UN Calls for United Action to Combat Rising Islamophobia

Displaced girls play at a UNICEF-supported learning space in Al Salam, Sudan (photo: © UNICEF/Ahmed Elfatih Mohamdeen).

Amid a rising tide of anti-Muslim hate, top UN officials condemned the scourge on Friday as the General Assembly adopted a resolution to push back against it during commemorations marking the International Day to Combat Islamophobia.

The new resolution, tabled by Pakistan, calls for, among other things, concerted action to fight ongoing violence against Muslims and requests the UN Secretary-General to appoint a special envoy to combat Islamophobia.

The world body created the International Day through a resolution adopted following attacks on two mosques Christchurch, New Zealand, that left 51 people dead on this day in 2019.

Prior to adopting the new resolution, by a vote of 113 in favour to none against, with 44 abstentions, a divided Assembly rejected by a close margin two amendments proposed by a group of European nations.

The proposals would have replaced key language in the resolution, including calling for a focal point instead of a UN special envoy and removing references to the desecration of the Quran.

Online hate speech ‘fuelling real-life violence’

The UN chief on Friday said “divisive rhetoric and misrepresentation are stigmatising communities” and everyone must unite to combat intolerance, stereotypes and bias.

“Online hate speech is fuelling real-life violence,” Secretary-General António Guterres said in a statement, emphasising that digital platforms must moderate hateful content and protect users from harassment.

Institutional discrimination and other barriers are violating the human rights and dignity of Muslims, and much of this disturbing trend is part of a wider pattern of attacks against religious groups and vulnerable populations, also including Jewish people, minority Christian communities and others, he added.

“We must confront and root out bigotry in all its forms,” he declared. “Leaders must condemn inflammatory discourse and safeguard religious freedom. “Together, let us commit to promoting mutual respect and understanding, foster social cohesion and build peaceful, just and inclusive societies for all.”

‘Faith literacy’ must combat religion-based hate

In Geneva, Volker Türk, UN High Commissioner for Human Rights (OHCHR), said all forms of religious hatred and intolerance are unacceptable.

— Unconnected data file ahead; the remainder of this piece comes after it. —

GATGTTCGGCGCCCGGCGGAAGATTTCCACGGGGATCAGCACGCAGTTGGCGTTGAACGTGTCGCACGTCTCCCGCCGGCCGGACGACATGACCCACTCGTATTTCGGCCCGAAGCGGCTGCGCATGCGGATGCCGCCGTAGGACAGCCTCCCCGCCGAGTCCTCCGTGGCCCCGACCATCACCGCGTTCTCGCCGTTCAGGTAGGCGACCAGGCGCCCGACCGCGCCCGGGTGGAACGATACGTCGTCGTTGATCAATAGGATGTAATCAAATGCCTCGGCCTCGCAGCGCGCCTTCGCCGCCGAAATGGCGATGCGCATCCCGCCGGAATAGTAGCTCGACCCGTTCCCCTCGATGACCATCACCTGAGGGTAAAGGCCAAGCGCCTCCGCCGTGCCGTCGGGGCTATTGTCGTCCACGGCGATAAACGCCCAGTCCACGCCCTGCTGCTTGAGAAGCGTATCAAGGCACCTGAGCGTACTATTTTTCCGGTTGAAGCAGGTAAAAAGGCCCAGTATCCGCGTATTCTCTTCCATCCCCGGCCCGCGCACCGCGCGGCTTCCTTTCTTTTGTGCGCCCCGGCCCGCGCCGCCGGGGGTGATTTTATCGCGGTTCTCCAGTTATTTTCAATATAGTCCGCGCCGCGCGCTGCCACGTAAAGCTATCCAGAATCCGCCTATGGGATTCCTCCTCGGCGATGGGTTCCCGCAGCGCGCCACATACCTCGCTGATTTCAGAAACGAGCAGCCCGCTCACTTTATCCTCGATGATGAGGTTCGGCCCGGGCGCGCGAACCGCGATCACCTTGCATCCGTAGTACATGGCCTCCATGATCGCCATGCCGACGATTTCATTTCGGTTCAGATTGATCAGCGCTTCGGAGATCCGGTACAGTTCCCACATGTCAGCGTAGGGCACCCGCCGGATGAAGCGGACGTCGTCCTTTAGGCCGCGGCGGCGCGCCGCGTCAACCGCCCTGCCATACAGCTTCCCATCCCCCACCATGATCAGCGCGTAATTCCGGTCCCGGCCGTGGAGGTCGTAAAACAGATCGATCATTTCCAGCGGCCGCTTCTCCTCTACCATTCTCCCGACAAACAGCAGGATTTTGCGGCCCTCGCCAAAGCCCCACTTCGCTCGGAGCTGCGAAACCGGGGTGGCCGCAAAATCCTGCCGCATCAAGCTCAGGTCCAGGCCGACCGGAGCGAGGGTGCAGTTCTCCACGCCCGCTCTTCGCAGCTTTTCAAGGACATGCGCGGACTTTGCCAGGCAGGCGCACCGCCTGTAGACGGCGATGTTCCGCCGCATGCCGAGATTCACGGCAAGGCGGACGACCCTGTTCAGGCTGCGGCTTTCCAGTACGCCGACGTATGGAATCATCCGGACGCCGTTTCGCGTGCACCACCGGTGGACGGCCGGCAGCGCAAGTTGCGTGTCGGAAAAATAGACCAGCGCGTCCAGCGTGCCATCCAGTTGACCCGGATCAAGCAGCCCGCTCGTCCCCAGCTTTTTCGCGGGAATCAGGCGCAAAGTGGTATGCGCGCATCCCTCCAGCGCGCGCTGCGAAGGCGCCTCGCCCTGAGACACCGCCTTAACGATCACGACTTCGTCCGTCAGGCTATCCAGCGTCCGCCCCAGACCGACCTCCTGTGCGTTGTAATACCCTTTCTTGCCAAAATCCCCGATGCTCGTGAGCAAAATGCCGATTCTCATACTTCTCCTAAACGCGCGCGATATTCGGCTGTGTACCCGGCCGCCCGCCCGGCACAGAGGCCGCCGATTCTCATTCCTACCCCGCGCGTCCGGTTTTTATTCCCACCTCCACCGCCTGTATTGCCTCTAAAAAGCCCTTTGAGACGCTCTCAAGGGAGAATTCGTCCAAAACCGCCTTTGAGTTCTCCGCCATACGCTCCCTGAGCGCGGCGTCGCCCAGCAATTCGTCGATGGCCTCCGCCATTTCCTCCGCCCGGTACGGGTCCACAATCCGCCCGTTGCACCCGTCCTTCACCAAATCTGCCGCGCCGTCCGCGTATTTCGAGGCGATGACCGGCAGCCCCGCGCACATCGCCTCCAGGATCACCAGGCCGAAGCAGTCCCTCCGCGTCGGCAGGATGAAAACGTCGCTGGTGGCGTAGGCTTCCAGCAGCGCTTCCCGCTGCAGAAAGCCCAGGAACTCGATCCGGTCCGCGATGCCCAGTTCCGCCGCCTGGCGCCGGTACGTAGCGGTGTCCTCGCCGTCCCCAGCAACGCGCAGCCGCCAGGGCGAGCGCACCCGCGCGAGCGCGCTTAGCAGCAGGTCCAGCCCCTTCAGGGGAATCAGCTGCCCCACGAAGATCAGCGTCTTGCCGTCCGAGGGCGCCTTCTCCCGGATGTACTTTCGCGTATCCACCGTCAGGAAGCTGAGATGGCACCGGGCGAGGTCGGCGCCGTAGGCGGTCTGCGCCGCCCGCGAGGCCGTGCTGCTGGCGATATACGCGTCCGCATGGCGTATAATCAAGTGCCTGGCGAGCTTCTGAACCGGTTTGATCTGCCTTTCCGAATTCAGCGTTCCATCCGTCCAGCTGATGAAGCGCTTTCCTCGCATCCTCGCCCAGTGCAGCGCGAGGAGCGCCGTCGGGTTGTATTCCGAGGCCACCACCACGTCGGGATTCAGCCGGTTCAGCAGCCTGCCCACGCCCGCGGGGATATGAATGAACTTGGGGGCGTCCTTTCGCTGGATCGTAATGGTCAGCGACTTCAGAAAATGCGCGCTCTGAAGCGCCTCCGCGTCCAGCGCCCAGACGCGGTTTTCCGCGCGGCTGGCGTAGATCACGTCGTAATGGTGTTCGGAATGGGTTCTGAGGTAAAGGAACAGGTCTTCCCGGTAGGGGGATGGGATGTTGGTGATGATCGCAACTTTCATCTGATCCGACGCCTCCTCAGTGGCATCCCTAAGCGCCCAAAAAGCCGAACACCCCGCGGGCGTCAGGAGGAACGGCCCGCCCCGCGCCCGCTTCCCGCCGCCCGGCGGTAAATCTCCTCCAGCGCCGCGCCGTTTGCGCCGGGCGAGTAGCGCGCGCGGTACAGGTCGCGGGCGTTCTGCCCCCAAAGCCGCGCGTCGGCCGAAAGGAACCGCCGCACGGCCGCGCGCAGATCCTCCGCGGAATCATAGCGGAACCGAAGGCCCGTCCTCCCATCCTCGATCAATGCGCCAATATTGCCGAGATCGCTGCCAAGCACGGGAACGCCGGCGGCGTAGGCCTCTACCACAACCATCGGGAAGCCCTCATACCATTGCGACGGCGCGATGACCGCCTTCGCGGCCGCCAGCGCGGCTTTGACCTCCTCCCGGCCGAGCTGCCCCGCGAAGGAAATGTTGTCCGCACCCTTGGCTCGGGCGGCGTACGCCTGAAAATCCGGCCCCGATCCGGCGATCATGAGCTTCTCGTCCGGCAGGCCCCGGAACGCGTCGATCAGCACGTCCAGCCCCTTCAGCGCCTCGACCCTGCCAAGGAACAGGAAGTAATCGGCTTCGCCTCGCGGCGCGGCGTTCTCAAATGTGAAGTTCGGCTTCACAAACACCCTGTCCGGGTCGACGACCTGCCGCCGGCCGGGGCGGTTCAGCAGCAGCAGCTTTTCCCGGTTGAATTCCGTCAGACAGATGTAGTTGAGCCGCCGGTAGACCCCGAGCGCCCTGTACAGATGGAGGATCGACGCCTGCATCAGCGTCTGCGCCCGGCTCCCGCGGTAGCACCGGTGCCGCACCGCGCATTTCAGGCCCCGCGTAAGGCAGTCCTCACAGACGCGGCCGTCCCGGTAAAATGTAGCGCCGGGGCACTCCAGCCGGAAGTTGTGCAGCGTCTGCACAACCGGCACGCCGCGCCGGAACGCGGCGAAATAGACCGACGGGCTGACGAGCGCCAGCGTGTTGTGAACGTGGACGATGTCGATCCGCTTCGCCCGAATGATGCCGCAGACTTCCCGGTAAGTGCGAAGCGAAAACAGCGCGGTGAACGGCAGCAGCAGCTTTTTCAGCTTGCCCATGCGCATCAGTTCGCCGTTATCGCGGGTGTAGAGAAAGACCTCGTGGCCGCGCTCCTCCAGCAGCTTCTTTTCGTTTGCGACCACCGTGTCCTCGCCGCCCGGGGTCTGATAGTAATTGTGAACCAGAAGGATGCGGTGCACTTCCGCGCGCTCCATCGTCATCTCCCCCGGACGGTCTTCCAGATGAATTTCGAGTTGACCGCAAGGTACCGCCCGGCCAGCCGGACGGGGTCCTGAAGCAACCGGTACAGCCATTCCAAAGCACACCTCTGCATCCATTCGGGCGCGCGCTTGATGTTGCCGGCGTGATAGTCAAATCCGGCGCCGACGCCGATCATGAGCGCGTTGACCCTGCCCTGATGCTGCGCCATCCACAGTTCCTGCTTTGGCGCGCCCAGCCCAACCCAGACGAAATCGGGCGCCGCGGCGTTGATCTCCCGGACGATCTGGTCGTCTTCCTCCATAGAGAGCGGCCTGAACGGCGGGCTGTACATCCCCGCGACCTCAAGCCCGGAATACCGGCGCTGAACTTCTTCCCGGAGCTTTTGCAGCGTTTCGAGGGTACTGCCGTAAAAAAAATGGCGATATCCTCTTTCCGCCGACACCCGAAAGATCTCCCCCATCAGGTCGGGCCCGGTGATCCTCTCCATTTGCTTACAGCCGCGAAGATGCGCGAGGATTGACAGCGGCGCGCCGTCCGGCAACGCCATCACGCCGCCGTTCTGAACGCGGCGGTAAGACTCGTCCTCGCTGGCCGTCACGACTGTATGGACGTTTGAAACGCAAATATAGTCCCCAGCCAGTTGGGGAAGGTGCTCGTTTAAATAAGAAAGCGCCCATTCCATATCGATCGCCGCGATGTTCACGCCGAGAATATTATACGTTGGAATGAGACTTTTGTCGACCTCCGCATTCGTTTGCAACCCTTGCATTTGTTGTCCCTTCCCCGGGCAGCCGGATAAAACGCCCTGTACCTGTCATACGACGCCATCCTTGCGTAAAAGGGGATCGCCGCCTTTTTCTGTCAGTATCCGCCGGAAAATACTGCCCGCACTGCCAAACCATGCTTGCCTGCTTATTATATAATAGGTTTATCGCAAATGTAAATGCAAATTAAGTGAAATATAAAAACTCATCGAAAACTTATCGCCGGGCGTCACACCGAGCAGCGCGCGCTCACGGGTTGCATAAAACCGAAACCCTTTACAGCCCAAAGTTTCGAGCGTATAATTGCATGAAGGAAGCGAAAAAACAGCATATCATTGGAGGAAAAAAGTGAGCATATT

“The message today is perhaps more urgent than ever: we are all well past the hour to restore peace, tolerance and respect,” he said. “We know that fear breeds hate, ignorance and distrust of the other.”

“Islamophobia has stolen lives”, dehumanising entire communities and sparking “torrents of hate speech, magnified by social media”, he said, citing multiple reports on “huge spikes” in Islamophobic incidents amid the current conflict in the Middle East, with a nearly 600 per cent increase in some countries in North America and Europe.

States must record such incidents and urgently step up their efforts to combat intolerance against people based on religion or belief using the many available tools at their disposal, including the OHCHR guide to developing anti-discrimination legislation.

“Faith literacy – in other words, knowledge and understanding about the values of each religion and belief – is also crucial,” Mr. Türk said, urging States to include it as part of comprehensive training initiatives on combating religious hatred for law enforcement officers and the judiciary, faith-based actors, teachers and media professionals.

Anti-Muslim hate spikes

Also in Geneva, Nassima Baghli, Permanent Observer of the OIC, hosted a commemorative event on Friday, saying that “Islamophobia is on the rise following the Israeli aggression on Gaza”.

Citing recent anti-Muslim incidents, she pointed to cases several months ago of the desecration of the Quran.

“Discrimination and stereotypes based on religion or belief are doing a lot of harm as they dehumanise people and prevent them from enjoying their rights,” Ms. Baghli said.

“We need to combat these scourges with great resolve with all the tools at our disposal,” she said. “Our common goal is to promote mutual understanding and respect for all.”

© UNRWA As millions around the world start observing the holy month of Ramadan, sadly in Gaza and across the region, many will mark this month facing conflict, displacement and fear.

UN rights experts: Nobody should fear having a religion

UN independent rights experts raised a range of concerns in a statement issued on Friday, stressing that “States and faith-based actors have human rights responsibilities, and they have to step in to counter such violations” in line with the Rabat Plan of Action and the UN Faith for Rights framework and the #Faith4Rights toolkit to encourage respect for religious diversity.

“Across the world, we have witnessed attacks on mosques, cultural centres, schools and even private property belonging to Muslims,” said the Human Rights Council-appointment experts, who are not UN staff and do not receive a salary.

“During this holy month of Ramadan, we are appalled at the continued refusal by Israel to allow adequate humanitarian assistance and food aid to be provided to the mainly Muslim civilian population in Gaza despite the widespread hunger and signs of severe malnutrition,” the experts said, also raising serious concerns about undue restrictions imposed on access to the Al Aqsa Mosque in Jerusalem and the destruction of a significant number of places of worship in Gaza.

“Nobody should suffer fear for having or manifesting their religion or belief,” they said. “Everyone should feel safe and benefit from the equal protection of their human rights, which must be guaranteed by all States.”

( Source: Republished with permission and agreement with UN News )


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